Expansionary Policy

Definition of 'Expansionary Policy'


A macroeconomic policy that seeks to expand the money supply to encourage economic growth or combat inflation (price increases). One form of expansionary policy is fiscal policy, which comes in the form of tax cuts, rebates and increased government spending. Expansionary policies can also come from central banks, which focus on increasing the money supply in the economy.

Investopedia explains 'Expansionary Policy'


The U.S. Federal Reserve employs expansionary policies whenever it lowers the benchmark fed funds rate or discount rate or when it buys Treasury bonds on the open market, thereby injecting capital directly into the economy.

Expansionary Policy is a useful tool for managing low-growth periods in the business cycle, but it also comes with risks. First and foremost, economists must know when to expand the money supply to avoid causing side effects like high inflation. There is also a time lag between when a policy move is made (whether expansionary or contractionary) and when it works its way through the economy. This makes up-to-the-minute analysis nearly impossible, even for the most seasoned economists. And finally, prudent central bankers and legislators must know when to halt money supply growth or even reverse course and switch to a contractionary policy.



comments powered by Disqus
Hot Definitions
  1. Takeover

    A corporate action where an acquiring company makes a bid for an acquiree. If the target company is publicly traded, the acquiring company will make an offer for the outstanding shares.
  2. Harvest Strategy

    A strategy in which investment in a particular line of business is reduced or eliminated because the revenue brought in by additional investment would not warrant the expense. A harvest strategy is employed when a line of business is considered to be a cash cow, meaning that the brand is mature and is unlikely to grow if more investment is added.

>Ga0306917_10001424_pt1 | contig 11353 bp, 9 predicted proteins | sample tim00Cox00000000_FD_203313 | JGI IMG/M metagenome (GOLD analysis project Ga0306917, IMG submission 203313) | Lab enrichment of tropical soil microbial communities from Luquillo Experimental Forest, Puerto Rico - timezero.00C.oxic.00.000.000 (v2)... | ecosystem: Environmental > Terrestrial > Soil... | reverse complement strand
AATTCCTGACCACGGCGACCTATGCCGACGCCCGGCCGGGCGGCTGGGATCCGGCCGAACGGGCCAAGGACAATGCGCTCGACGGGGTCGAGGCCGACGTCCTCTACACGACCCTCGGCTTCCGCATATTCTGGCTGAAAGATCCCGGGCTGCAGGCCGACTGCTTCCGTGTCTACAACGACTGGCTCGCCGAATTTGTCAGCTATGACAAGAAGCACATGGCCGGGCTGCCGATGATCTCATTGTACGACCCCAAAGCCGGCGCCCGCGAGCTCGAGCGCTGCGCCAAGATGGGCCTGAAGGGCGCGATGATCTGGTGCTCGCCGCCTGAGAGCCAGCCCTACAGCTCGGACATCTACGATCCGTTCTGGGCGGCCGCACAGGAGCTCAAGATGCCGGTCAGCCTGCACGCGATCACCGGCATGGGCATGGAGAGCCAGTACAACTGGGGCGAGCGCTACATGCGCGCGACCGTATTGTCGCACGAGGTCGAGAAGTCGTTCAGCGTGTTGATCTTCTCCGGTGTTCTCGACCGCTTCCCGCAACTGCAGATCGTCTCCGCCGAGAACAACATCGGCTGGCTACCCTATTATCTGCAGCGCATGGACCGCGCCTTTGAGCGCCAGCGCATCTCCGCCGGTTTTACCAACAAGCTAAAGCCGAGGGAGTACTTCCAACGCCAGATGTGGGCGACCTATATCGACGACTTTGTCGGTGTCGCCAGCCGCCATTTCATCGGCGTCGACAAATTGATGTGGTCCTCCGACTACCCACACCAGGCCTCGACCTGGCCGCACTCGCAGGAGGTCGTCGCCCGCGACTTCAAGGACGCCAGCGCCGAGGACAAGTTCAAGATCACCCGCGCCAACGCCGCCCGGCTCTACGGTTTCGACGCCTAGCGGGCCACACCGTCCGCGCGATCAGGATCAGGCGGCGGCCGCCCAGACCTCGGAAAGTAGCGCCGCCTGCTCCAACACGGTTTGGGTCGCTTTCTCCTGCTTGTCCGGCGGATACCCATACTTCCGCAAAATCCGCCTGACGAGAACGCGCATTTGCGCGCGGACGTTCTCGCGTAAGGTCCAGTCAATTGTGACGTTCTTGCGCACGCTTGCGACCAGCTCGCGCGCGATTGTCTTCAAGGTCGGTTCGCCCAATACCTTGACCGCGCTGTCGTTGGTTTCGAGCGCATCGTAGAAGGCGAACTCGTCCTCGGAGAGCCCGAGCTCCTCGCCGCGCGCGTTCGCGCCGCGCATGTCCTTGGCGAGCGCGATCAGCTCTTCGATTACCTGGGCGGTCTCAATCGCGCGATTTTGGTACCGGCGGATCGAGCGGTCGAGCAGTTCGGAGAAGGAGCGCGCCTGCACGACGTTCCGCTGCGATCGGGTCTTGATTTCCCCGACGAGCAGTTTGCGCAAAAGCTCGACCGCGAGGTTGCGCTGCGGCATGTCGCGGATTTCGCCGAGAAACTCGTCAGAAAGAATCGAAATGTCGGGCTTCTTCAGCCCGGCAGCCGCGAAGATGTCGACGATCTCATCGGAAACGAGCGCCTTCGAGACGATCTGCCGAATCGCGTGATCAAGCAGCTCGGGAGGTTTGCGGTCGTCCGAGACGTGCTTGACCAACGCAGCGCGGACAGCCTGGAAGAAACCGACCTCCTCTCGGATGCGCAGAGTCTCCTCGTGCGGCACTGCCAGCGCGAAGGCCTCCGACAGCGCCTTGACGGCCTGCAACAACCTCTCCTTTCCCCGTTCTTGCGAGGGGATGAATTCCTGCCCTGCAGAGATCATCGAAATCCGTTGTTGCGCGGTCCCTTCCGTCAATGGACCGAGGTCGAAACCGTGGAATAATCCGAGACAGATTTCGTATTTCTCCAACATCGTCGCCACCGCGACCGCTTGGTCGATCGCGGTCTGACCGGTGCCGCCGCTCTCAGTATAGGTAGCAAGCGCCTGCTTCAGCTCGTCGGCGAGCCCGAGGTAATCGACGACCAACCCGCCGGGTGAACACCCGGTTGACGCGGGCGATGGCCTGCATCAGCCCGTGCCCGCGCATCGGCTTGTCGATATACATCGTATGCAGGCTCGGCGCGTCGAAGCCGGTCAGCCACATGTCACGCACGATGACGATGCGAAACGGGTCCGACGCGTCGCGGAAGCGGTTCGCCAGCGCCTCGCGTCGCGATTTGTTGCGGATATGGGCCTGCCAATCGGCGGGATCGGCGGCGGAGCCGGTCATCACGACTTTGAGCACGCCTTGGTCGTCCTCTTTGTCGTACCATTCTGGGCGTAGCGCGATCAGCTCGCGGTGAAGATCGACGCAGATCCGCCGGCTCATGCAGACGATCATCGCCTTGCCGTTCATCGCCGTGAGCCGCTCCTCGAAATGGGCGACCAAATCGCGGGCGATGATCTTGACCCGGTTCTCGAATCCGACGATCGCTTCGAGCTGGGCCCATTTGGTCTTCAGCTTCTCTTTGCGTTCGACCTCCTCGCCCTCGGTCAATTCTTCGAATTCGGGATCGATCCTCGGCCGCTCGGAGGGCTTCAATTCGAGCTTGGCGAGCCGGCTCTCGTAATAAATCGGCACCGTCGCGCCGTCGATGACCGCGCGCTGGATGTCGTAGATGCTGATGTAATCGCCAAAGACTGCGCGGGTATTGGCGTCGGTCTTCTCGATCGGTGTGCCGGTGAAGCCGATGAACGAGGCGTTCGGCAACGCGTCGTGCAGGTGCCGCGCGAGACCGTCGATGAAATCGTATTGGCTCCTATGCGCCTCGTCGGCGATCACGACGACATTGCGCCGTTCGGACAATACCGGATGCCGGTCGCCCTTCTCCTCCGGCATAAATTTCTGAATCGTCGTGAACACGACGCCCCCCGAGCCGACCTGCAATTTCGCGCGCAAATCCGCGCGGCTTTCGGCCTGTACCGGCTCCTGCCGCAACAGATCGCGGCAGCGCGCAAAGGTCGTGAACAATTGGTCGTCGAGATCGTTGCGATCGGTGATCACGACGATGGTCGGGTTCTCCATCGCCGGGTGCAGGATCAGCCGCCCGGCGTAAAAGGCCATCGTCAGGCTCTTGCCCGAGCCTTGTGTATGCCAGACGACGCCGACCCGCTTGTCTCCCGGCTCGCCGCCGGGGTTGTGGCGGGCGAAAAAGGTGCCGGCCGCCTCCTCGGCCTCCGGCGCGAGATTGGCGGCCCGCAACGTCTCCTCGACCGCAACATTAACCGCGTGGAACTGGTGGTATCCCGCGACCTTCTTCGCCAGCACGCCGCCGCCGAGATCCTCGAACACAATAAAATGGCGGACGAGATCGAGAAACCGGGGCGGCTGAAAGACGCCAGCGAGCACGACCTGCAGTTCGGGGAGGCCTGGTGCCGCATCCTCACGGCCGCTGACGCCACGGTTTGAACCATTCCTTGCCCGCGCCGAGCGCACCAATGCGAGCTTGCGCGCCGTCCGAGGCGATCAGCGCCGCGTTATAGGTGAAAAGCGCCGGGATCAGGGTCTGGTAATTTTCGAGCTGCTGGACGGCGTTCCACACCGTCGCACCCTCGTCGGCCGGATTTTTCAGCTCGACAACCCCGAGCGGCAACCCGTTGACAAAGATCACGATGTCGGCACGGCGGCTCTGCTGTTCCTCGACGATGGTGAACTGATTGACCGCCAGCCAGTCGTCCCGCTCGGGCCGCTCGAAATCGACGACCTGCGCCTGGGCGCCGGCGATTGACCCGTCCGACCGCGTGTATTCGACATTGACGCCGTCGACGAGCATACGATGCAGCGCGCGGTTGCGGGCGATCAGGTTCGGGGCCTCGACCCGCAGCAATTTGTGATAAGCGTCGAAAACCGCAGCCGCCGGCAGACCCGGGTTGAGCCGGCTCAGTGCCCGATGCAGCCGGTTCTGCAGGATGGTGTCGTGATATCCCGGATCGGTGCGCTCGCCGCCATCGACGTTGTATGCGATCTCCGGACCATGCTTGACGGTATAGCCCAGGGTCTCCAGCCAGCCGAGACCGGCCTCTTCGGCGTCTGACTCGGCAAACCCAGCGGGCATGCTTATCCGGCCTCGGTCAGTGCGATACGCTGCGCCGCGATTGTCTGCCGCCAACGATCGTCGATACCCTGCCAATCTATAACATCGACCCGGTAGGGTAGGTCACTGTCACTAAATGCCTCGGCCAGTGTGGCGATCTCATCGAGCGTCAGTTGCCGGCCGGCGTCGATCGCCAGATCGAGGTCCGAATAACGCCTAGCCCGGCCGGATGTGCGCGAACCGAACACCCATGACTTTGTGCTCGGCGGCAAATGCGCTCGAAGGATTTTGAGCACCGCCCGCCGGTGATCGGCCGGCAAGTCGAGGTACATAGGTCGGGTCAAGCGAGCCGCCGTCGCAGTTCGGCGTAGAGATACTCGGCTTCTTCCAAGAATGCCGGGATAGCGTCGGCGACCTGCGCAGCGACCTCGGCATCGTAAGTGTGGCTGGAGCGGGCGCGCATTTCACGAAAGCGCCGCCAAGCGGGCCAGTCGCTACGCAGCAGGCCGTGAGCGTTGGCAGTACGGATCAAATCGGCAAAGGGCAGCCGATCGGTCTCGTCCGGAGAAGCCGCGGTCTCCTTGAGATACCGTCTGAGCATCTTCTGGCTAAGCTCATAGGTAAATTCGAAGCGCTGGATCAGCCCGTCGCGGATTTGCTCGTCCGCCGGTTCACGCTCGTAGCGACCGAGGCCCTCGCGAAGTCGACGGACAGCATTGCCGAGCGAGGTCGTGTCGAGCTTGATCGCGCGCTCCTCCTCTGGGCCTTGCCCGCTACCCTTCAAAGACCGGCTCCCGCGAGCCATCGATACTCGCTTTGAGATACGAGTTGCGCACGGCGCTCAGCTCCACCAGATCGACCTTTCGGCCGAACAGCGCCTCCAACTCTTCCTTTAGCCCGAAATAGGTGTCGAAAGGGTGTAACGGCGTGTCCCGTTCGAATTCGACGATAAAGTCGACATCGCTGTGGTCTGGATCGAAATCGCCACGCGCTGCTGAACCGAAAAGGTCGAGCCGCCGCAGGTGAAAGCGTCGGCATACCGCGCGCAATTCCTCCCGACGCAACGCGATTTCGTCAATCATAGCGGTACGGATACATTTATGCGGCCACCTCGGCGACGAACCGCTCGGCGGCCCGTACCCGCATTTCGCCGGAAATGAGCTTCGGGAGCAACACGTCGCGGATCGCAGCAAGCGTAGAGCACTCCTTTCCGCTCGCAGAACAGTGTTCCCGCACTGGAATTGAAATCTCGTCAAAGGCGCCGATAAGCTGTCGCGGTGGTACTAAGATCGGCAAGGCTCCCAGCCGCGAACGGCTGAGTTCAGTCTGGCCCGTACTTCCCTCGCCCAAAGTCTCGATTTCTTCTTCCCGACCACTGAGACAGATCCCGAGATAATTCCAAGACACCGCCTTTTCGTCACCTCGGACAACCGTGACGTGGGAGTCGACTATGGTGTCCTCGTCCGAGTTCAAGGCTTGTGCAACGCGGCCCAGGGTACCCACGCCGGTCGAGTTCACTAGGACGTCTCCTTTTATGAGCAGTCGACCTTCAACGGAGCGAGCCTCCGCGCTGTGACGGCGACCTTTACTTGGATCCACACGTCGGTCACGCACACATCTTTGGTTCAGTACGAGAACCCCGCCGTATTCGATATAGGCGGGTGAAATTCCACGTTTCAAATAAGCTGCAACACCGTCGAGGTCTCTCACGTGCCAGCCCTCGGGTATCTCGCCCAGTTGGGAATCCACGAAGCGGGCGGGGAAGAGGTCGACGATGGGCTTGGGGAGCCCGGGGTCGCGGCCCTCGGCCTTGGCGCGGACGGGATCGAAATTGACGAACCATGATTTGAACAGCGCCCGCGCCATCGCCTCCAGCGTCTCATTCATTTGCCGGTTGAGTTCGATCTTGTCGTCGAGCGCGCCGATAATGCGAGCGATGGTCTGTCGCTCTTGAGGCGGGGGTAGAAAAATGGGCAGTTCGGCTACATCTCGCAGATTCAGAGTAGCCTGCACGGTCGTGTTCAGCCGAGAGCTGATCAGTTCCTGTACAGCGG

3. Stop-Limit Order

    An order placed with a broker that combines the features of stop order with those of a limit order. A stop-limit order will be executed at a specified price (or better) after a given stop price has been reached. Once the stop price is reached, the stop-limit order becomes a limit order to buy (or sell) at the limit price or better.
  4. Pareto Principle

    A principle, named after economist Vilfredo Pareto, that specifies an unequal relationship between inputs and outputs. The principle states that, for many phenomena, 20% of invested input is responsible for 80% of the results obtained. Put another way, 80% of consequences stem from 20% of the causes.
  5. Pareto Principle

    A principle, named after economist Vilfredo Pareto, that specifies an unequal relationship between inputs and outputs. The principle states that, for many phenomena, 20% of invested input is responsible for 80% of the results obtained. Put another way, 80% of consequences stem from 20% of the causes.
  6. Budget Deficit

    A status of financial health in which expenditures exceed revenue. The term "budget deficit" is most commonly used to refer to government spending rather than business or individual spending. When referring to accrued federal government deficits, the term "national debt” is used.
Trading Center